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3 Posts authored by: rocker88

Hardware Requirements

Posted by rocker88 Jan 15, 2012

Your application server, cache server, Activity Engine, and database machines have different suggested hardware specifications.

Jive is compatible with a number of hardware configurations as well as network topologies. The following tables provide suggested hardware specifications.

Network Technology and Topology

 

  • Required: One box for each application, database, Activity Engine, and cache server.
  • Recommended: At least two app nodes with a cache server for redundancy and load balancing. If you have Document Conversion enabled, you need to store that on a separate server.
  • Gigabit Ethernet hardware gear (NICs, switches).
  • One local network for any multi-box deployments.

Application Machine

CPUs
  • Multicore - 2 chips with multicore optimal
  • 2 Ghz Minimum
  • x86 architecture
Memory
  • 3-4 GB physical RAM
  • 2 GB memory heap (configured by default)
Storage
  • Use a RAID configuration for best performance and reliability.
  • For the database server machine, be sure you have enough available disk space to allow for your community's growth. For example, a new community might start out with 10 GB of free space, which you should monitor and increase as the community grows.

 

 

Activity Engine Machine

CPUs
  • Multicore - 2 chips with multicore optimal
  • 2 Ghz Minimum
  • x86 architecture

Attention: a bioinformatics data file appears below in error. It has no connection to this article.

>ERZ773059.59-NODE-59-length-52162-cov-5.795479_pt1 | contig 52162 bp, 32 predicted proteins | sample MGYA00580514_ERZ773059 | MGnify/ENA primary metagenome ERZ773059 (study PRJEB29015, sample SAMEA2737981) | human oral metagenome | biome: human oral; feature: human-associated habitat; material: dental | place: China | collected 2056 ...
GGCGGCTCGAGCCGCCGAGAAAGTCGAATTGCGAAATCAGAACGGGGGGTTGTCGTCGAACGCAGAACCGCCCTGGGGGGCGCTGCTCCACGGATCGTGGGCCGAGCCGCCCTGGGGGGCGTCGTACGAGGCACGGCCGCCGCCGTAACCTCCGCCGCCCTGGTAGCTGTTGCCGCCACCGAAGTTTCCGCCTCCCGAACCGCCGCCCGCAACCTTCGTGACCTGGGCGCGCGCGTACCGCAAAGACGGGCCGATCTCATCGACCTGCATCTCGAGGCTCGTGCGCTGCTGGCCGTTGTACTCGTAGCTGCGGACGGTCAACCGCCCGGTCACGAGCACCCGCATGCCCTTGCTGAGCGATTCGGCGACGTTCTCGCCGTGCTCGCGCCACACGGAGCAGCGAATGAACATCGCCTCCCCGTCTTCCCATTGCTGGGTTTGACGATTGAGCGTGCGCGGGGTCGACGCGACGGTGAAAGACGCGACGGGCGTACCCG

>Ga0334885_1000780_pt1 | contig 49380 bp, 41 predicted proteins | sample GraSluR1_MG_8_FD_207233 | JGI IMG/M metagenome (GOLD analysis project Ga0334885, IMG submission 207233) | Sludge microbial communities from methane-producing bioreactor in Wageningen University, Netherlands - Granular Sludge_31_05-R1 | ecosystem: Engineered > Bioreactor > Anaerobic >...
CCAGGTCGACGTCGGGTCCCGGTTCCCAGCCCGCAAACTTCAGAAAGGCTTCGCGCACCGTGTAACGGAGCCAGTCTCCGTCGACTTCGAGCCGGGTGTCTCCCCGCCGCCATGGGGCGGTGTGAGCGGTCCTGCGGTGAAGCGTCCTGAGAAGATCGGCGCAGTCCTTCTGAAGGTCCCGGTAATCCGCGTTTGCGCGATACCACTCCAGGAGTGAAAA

Memory
  • 2 GB physical RAM; 4 recommended
  • 1 GB memory heap (configured by default). 2+ GB recommended for sites with large amounts of content.
Topology
  • Activity Engine on a single machine separate from clustered application servers.

 

 

Cache Server Machine

CPUs
  • Multicore - 2 chips with multicore optimal
  • 2 Ghz Minimum
  • x86 architecture
Memory
  • 2 GB physical RAM; 4 recommended
  • 1 GB memory heap (configured by default). 2+ GB recommended for sites with large amounts of content.
Topology
  • Cache server on a single machine separate from clustered application servers. If you're setting up more than one cache server machine, you should use three or more. Using only two cache servers can be less efficient than using one.

 

 

Database Machine -- for configurations where the application and Activity Engine share a database.

CPUs
  • Multicore - 4 chips with multicore optimal
  • 2 Ghz Minimum
  • x86 architecture
Memory
  • 6-8 GB physical RAM
  • 4 GB memory heap (configured by default)
Storage
  • Use a RAID configuration for best performance and reliability.
  • For the database server machine, be sure you have enough available disk space to allow for your community's growth. For example, a new community might start out with 20 GB of free space, which you should monitor and increase as the community grows.

 

 

Separate Application and Activity Engine Database Machines -- for configurations where the application and Activity Engine will each have their own database machine.

CPUs